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Enterprise IT for CESG Digital: User needs and data

Posted by: , Posted on: - Categories: Enterprise IT, Risk management

The CESG Digital team is working to propose an alternative approach for making sensible security decisions that relate to OFFICIAL technology.

As part of this project we have been building a new desktop environment to support the user needs of our team and also give us the opportunity to test out the risk management approach we are developing on our own IT project. This post is the first in a short series to follow the evolution of this system and some of the important decisions we make along the way.

Our user needs

Our service design started with understanding the needs of our users, who are a small group split across two locations. These boiled down to:

  • document sharing and collaboration - we need the ability to quickly work together, producing outputs, sharing information and ensuring that we manage it properly
  • end user devices - we need to demonstrate that secure does not mean unusable, unpleasant or expensive
  • email - we need to be able to communicate with the rest of the world
  • task tracking – the ability to manage team workloads online will be key to working in an agile fashion whilst spread different locations
  • ability to work offline - 3G connectivity between London and Cheltenham isn't great, and we need to be able to work whilst travelling
  • instant messaging, audio and videoconferencing - being split across locations means we are going to need excellent communications tools
  • customer engagement - we want to exemplify good, professional, customer relationship management in the way we interact externally

Our information

The next step, before making any technology decisions, was to think about what data or information the team might come into contact with. Based on our plans for the alpha we listed the following types of information:

Normal project work
Most of our day to day working on the project and outputs
Our project planning materials
Normal correspondence within the team

Personal information
Contact details for our team and others
Personally sensitive emails
Personal correspondence, depending on the content

Information which is sensitive to a public or commercial entity
Correspondence and documentation relating to specific public sector organisations’ risks, systems or information
Commercial information and correspondence with companies

How we will protect our information

After identifying the information we expected to hold, we set out some basic guidelines for our team on how we would protect it. Our 3 different types of information needed different protections. We produced a guide on how we would aim to protect these types of information so we could reassure senior stakeholders that we are properly looking after information that needs to be well protected. Some highlights from the reassurance we provided include:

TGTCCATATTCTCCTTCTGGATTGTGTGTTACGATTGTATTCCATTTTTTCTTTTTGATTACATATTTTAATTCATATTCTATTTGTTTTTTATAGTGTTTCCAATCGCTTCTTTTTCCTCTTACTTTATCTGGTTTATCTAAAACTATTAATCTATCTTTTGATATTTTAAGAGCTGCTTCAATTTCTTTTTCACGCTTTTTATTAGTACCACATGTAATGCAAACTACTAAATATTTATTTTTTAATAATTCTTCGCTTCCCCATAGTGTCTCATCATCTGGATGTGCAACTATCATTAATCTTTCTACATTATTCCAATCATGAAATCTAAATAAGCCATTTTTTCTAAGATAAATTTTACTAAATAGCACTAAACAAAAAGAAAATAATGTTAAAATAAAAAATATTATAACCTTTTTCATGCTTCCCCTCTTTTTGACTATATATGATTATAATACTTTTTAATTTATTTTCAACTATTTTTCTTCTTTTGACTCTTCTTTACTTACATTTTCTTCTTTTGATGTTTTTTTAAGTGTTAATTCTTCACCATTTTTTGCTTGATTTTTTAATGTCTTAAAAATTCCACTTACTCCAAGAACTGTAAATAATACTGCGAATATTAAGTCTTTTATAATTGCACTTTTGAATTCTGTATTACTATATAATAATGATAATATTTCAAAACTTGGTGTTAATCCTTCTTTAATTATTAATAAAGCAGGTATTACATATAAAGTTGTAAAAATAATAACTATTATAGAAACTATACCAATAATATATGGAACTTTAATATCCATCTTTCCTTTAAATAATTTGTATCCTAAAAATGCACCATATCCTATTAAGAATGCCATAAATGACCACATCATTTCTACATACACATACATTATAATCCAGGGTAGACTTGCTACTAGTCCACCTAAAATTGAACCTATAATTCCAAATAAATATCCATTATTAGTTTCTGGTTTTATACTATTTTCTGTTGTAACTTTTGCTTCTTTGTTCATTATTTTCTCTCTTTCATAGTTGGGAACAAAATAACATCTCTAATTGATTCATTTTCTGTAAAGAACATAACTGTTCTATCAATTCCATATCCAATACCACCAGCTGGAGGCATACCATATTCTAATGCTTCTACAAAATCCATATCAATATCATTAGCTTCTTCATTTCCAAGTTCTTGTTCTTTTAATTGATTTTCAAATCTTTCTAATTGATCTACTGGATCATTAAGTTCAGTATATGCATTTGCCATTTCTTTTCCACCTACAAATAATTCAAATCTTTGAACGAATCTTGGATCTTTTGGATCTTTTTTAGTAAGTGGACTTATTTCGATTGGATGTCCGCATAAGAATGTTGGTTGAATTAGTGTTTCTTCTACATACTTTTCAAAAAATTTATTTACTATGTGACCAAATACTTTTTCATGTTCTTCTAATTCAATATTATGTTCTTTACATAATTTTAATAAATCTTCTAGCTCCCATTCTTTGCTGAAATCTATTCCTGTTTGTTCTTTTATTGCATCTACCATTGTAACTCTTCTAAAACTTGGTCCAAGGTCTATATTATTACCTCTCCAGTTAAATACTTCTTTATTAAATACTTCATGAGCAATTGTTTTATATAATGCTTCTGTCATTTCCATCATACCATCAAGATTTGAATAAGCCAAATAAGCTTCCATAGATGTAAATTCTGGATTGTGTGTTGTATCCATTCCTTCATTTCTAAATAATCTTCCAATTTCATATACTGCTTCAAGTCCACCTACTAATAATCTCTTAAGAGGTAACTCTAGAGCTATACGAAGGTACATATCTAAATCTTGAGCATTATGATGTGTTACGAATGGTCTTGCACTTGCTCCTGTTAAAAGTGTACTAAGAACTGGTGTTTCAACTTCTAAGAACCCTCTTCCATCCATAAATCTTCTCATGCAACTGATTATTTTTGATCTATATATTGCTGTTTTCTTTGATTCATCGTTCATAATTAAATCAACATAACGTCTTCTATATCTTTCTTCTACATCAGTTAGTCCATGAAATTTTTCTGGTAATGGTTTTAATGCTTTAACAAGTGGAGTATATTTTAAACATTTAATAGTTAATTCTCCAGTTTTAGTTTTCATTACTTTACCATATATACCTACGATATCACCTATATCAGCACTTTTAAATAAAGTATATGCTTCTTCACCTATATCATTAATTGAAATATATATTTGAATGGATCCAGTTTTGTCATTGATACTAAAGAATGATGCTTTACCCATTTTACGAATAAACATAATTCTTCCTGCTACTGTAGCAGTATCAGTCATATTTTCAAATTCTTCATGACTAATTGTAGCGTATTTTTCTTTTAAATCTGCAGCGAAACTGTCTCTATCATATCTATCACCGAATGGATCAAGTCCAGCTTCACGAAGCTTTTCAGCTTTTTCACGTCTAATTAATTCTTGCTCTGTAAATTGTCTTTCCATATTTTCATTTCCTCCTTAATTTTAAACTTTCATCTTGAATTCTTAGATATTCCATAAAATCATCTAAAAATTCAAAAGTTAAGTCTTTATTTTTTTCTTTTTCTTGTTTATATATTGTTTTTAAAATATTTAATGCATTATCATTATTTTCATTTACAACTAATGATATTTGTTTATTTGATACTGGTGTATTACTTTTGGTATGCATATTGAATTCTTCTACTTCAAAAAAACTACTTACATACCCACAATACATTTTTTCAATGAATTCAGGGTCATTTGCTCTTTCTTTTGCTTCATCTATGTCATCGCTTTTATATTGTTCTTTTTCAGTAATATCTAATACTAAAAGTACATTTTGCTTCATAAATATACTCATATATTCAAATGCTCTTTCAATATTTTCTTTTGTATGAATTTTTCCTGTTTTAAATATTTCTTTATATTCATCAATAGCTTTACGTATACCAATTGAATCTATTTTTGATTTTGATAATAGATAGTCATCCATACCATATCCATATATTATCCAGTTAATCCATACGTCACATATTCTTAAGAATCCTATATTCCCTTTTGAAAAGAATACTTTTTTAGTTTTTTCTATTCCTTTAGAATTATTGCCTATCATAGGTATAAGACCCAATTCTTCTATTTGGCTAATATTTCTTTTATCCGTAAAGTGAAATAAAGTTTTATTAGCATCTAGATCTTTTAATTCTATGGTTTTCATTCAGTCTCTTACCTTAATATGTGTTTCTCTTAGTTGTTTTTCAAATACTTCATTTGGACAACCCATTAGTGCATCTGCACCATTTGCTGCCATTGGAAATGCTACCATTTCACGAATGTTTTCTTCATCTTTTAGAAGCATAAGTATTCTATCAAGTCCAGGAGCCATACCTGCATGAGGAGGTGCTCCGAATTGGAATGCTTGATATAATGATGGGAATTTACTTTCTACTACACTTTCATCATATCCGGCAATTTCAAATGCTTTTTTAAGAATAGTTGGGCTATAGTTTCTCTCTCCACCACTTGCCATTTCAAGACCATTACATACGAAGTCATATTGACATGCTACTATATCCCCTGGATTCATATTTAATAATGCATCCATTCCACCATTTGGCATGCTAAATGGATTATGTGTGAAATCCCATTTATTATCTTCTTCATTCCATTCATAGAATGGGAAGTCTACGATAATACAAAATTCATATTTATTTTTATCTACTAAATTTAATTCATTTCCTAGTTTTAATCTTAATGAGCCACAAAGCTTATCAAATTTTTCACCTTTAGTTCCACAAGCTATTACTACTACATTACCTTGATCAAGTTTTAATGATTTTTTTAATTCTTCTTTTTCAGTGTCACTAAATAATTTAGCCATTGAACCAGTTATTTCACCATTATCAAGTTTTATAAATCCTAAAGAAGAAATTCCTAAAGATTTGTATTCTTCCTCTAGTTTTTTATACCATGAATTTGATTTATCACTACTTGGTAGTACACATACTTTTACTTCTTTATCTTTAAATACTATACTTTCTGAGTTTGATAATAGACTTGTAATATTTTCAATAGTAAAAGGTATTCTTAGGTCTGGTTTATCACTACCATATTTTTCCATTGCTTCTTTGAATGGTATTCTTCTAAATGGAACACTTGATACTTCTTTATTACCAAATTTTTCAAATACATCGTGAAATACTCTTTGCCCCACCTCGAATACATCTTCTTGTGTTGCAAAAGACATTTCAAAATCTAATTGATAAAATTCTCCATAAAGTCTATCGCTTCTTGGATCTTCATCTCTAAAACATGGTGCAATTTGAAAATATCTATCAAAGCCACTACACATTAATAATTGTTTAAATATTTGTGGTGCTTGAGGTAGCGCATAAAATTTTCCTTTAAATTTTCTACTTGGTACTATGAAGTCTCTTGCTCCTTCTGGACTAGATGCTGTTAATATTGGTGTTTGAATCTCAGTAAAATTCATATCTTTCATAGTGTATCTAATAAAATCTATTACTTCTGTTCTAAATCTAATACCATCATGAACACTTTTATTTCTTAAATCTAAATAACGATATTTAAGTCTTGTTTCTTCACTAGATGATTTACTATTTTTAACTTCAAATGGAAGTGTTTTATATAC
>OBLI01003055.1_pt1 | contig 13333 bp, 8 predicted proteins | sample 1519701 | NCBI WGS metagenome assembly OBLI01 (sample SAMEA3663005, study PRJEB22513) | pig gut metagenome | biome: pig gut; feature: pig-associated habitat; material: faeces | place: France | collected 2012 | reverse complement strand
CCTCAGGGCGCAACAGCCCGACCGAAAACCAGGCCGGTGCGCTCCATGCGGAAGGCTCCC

• We will comply with the law, and follow any contracts or commercial agreements
  • We will use the ICO’s guidance when making decisions about how to handle personal data
  • We will use the Cloud Security Principles and End User Devices Security Principles to structure our risk decisions around cloud services and devices
  • We will label information in line with the Government Security Classifications guidance and train the team on how to treat different types of information
  • For services that will handle our sensitive data we will look for independent assurance to give us confidence in the implementation of security controls, rather than rely on the assertions of service providers
  • We will not place undue constraints on tools we use if the security impact is low
  • We will be conscious of the fact we’re part of a larger organisation, so will escalate risks we feel uncomfortable managing ourselves
  • We will keep our use of services in this area under review and seek to migrate if we are no longer confident that this service provides adequate protection for the data we store within it

Having established our user needs and set some ground rules for how we would protect different types of information, we were ready to start making some decisions about how to build our IT system. More posts about important choices we make will follow.

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  1. Comment by Simon Jones posted on


    Firstly, I'm really glad to see CESG blogging and sharing your thoughts and experiences with those of us elsewhere in the public sector. Really looking forward to hearing how your experiment goes, and what we can learn from it.

    I was wondering about one of the points you make in this post. You say you will "label information in line with the Government Security Classifications guidance". My understanding was that we aren't supposed to be labelling information at OFFICIAL any more - could you clarify what the rules are on this, as there seems to be a lot of confusion around this.

    Many thanks

    • Replies to Simon Jones>

      Comment by Richard C posted on

      The Classification Policy says that there is no requirement to explicitly mark routine OFFICIAL information, but the very sensitive material - that which is OFFICIAL-SENSITIVE should be conspicuously marked. We're following this advice, plus when we have information that is sensitive in some way we are also clearly describing how that should be handled. For example describing, in plain English, that a piece of information should not be shared outside of our team.

      There is lots more guidance on the Cabinet Office's website here: